Further, Borón suggests, in a world of transnationalized markets that include pressures of globalization, it is fictional to believe LACs can depend on their own national capital development. For example, between 1870 and 1930 Argentina lost its ‘national bourgeoisie’ (29) made up of agrarian landholders. The national bourgeoisie, various and stratified proved to be weak in waging a struggle against imperialism and transnational businesses. The foreign takeover of LACs such as Argentina, Brazil, and Mexico share a pattern of underdevelopment identified by Borón, which aggravates the mythology of capitalism for LACs.

This first and crucial chapter shapes the overwhelming challenges for LACs in a neoliberal world order. For example, Borón describes the international apparatuses that give such an advantage to the core nations in the international realm made up of ‘free’ trade agreements, the Washington consensus, the World Bank, and the International Monetary Fund. Essentially, these same tools act as proxies for the United States Department of the Treasury, which maintain the imperial world order and its grasp on LACs. The result, as Borón labors to demonstrate is that capitalism is unsustainable due to its destructive social forces.

The second chapter directs our attention towards capitalism’s historical development. In a show of dramatic urgency Borón considers capitalism – rightly – to be ‘a slow social holocaust’(40), ‘a sacrifice brought about by the unprecedented intensification of the predatory characteristic of a particular mode of production which conceives of men and women and nature as mere commodities to be bought and sold in the marketplace for a profit’ (ibid). However, the ‘Golden Age’ (41) for capitalism, the period from 1948 to 1973, became a model of unprecedented economic prosperity for many core countries that set a precedent for a long time. The ‘Keynesian welfare state’ as economists called it gave rise to the best capitalism could offer. However, financial institutions with the help of deregulation by top state administrators in the United States perverted that model and capitalism fell back on its hard-core primal instinct: ‘the maximization of profit at whatever price.’ (43). Neoliberalism, this perverse transformation, became the model that is leading society and the environment toward an accelerated path to destruction.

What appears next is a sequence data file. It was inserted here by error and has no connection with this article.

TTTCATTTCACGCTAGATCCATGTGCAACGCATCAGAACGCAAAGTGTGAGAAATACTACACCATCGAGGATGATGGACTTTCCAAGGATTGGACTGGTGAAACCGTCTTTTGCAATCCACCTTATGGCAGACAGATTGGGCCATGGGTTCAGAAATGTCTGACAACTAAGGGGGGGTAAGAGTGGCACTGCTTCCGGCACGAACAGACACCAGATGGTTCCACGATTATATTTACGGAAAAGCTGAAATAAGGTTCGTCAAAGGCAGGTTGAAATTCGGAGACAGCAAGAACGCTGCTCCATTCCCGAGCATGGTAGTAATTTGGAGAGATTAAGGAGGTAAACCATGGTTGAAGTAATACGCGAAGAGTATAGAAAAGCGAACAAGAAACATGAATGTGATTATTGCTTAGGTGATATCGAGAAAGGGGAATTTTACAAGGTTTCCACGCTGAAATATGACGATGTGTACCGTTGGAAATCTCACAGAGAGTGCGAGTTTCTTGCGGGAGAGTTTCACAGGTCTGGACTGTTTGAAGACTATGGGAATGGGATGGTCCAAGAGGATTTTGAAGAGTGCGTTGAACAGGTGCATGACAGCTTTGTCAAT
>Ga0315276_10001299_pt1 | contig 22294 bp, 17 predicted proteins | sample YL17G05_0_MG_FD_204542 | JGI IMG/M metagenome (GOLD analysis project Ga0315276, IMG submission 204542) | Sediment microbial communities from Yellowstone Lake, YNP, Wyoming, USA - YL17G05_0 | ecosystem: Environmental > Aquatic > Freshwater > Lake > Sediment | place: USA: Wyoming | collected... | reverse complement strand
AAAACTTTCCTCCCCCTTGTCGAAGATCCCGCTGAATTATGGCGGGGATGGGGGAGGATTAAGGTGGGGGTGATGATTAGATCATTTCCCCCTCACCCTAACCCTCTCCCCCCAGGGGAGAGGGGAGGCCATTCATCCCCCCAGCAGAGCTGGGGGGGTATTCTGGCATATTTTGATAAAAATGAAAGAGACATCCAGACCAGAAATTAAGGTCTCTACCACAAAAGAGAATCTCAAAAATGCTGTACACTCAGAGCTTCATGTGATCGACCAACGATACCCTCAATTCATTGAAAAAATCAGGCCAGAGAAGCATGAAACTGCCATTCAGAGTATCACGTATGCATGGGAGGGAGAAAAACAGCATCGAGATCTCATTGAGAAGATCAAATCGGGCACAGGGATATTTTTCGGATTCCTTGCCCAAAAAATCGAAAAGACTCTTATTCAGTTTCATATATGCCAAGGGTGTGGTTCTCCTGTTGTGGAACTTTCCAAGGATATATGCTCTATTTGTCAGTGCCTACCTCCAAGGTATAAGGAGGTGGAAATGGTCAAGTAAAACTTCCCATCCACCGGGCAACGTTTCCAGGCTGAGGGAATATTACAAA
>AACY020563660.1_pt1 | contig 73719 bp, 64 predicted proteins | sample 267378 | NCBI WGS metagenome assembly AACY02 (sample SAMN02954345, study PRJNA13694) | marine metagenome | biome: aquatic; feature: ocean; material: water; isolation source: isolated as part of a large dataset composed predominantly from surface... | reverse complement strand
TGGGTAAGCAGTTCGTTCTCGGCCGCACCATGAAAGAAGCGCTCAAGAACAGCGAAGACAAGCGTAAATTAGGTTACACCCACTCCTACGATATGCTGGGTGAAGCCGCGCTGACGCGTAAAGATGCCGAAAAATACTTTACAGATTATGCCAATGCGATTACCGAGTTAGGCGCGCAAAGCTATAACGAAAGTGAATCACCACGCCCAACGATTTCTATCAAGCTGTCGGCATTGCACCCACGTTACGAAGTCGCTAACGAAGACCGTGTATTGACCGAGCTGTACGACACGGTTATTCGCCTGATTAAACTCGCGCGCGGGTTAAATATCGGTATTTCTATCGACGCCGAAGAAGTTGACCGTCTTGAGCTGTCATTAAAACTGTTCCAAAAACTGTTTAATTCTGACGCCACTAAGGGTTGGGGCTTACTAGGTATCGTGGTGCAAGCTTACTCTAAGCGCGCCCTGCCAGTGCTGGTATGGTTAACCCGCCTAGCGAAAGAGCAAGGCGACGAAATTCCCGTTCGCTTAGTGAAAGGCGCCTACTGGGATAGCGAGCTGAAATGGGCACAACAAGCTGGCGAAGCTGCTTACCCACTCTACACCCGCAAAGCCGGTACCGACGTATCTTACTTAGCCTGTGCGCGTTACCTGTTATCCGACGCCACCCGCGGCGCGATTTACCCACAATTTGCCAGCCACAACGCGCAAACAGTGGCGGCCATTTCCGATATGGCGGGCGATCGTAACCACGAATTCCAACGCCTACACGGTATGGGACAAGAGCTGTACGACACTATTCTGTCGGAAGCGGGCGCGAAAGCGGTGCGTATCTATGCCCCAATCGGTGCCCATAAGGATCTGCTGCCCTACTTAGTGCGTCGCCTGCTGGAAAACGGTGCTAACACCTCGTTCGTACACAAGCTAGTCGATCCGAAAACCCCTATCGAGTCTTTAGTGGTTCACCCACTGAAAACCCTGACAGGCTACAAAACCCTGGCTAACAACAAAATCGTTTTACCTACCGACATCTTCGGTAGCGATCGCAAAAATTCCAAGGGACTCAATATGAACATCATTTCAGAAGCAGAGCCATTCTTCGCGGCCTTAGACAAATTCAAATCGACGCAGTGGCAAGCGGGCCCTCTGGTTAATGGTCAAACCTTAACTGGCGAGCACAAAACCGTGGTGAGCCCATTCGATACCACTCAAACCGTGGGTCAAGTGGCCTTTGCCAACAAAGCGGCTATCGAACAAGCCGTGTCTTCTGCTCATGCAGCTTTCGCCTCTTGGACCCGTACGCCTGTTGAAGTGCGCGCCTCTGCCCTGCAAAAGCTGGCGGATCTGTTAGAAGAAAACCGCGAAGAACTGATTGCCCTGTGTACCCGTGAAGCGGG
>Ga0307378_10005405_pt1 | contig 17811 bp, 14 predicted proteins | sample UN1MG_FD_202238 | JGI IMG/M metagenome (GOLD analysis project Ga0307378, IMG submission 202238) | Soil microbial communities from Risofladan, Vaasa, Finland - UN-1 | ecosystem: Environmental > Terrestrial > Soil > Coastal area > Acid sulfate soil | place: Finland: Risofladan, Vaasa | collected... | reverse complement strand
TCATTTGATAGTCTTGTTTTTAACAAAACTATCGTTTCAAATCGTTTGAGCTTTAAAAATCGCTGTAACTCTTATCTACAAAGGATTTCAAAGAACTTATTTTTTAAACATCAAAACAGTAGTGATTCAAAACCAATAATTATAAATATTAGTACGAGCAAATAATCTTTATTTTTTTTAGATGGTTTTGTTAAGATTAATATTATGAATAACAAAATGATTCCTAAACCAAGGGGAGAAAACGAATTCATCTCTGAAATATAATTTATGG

Moreover, the latter part of the second chapter concentrates on visionary alternatives of a life after neoliberalism. Thus, Borón outlines policy initiatives LACs governments can adopt to abandon the Washington consensus. There are in total eight fundamental proposals Borón references, and these are by no means complete. Rather, the initiatives are an attempt to solve selected issues to mitigate the crisis of neoliberalism in LACs.